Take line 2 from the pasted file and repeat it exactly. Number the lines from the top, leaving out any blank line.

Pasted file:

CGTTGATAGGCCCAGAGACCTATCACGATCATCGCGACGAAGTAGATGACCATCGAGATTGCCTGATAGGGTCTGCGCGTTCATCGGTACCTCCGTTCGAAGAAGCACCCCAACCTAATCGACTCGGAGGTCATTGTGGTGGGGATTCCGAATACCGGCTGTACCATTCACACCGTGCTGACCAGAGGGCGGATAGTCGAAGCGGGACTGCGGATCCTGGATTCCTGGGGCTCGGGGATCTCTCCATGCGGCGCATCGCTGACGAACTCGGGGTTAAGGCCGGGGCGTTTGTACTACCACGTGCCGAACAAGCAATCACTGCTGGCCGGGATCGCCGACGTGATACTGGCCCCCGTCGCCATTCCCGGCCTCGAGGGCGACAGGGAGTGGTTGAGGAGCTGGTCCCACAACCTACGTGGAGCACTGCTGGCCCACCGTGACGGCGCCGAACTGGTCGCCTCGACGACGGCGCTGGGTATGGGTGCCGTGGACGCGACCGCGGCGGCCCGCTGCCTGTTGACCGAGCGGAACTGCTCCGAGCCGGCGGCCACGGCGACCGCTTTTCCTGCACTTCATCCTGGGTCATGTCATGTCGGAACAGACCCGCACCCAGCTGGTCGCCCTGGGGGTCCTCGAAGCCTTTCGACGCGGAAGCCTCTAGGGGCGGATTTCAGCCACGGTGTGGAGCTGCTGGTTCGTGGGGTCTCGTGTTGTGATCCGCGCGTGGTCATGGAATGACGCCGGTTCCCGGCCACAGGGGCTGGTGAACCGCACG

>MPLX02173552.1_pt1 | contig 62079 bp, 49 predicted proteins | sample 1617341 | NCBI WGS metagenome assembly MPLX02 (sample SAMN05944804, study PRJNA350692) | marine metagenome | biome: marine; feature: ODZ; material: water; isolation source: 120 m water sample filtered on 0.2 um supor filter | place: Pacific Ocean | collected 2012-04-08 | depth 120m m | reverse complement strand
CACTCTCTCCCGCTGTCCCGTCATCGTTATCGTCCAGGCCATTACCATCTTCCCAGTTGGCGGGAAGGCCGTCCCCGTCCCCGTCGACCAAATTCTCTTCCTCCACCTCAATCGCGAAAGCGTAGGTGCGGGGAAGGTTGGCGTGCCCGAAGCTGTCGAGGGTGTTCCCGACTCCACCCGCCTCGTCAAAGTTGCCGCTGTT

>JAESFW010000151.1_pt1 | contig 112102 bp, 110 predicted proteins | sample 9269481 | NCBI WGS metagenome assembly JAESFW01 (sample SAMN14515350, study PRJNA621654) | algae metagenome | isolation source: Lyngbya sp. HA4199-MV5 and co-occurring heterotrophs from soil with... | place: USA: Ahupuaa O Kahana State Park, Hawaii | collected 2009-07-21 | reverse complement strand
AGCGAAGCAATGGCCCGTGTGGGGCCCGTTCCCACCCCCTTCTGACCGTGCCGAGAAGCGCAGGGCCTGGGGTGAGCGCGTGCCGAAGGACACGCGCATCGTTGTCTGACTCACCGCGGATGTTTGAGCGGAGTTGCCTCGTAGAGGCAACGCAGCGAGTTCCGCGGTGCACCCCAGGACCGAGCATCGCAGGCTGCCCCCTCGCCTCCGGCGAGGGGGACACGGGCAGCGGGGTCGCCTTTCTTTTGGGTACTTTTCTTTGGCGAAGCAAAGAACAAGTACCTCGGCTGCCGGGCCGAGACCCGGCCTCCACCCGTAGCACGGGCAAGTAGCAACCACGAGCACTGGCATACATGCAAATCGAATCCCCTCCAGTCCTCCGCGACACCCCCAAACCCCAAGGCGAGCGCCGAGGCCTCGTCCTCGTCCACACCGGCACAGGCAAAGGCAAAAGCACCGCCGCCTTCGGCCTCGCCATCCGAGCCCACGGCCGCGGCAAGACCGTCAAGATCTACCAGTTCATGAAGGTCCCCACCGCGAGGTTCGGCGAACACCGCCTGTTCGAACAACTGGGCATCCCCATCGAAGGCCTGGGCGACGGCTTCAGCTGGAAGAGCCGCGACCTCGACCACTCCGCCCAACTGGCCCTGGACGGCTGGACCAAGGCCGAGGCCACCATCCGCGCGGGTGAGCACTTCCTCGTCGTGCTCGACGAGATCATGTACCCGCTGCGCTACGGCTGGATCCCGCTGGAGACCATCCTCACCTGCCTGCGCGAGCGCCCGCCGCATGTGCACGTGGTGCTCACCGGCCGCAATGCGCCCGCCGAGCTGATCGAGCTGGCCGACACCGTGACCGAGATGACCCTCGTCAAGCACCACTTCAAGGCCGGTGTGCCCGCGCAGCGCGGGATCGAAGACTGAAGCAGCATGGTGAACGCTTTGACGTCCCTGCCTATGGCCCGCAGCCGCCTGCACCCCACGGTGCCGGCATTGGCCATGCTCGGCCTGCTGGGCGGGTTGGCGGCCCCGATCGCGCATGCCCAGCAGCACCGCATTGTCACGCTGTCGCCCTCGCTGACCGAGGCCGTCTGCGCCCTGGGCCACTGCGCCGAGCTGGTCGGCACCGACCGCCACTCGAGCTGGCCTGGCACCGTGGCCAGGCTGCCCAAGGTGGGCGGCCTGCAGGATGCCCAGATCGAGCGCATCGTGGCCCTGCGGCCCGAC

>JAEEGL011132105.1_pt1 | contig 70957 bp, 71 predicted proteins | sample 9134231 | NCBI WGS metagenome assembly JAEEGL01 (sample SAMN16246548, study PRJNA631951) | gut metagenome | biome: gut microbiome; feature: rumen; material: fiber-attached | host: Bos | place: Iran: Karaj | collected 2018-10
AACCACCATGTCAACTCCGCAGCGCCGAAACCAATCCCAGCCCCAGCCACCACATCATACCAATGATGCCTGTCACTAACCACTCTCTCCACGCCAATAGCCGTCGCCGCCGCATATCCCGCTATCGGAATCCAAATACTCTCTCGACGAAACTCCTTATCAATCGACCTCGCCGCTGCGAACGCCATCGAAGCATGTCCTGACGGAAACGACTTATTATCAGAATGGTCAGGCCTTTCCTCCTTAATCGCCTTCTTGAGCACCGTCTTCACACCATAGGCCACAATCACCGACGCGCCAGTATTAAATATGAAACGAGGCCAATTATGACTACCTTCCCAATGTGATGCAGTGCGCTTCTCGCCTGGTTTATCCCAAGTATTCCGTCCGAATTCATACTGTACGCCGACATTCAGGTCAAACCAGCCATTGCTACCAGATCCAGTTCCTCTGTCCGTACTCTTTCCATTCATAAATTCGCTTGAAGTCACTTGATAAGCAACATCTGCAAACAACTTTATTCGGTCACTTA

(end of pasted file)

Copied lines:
>MPLX02173552.1_pt1 | contig 62079 bp, 49 predicted proteins | sample 1617341 | NCBI WGS metagenome assembly MPLX02 (sample SAMN05944804, study PRJNA350692) | marine metagenome | biome: marine; feature: ODZ; material: water; isolation source: 120 m water sample filtered on 0.2 um supor filter | place: Pacific Ocean | collected 2012-04-08 | depth 120m m | reverse complement strand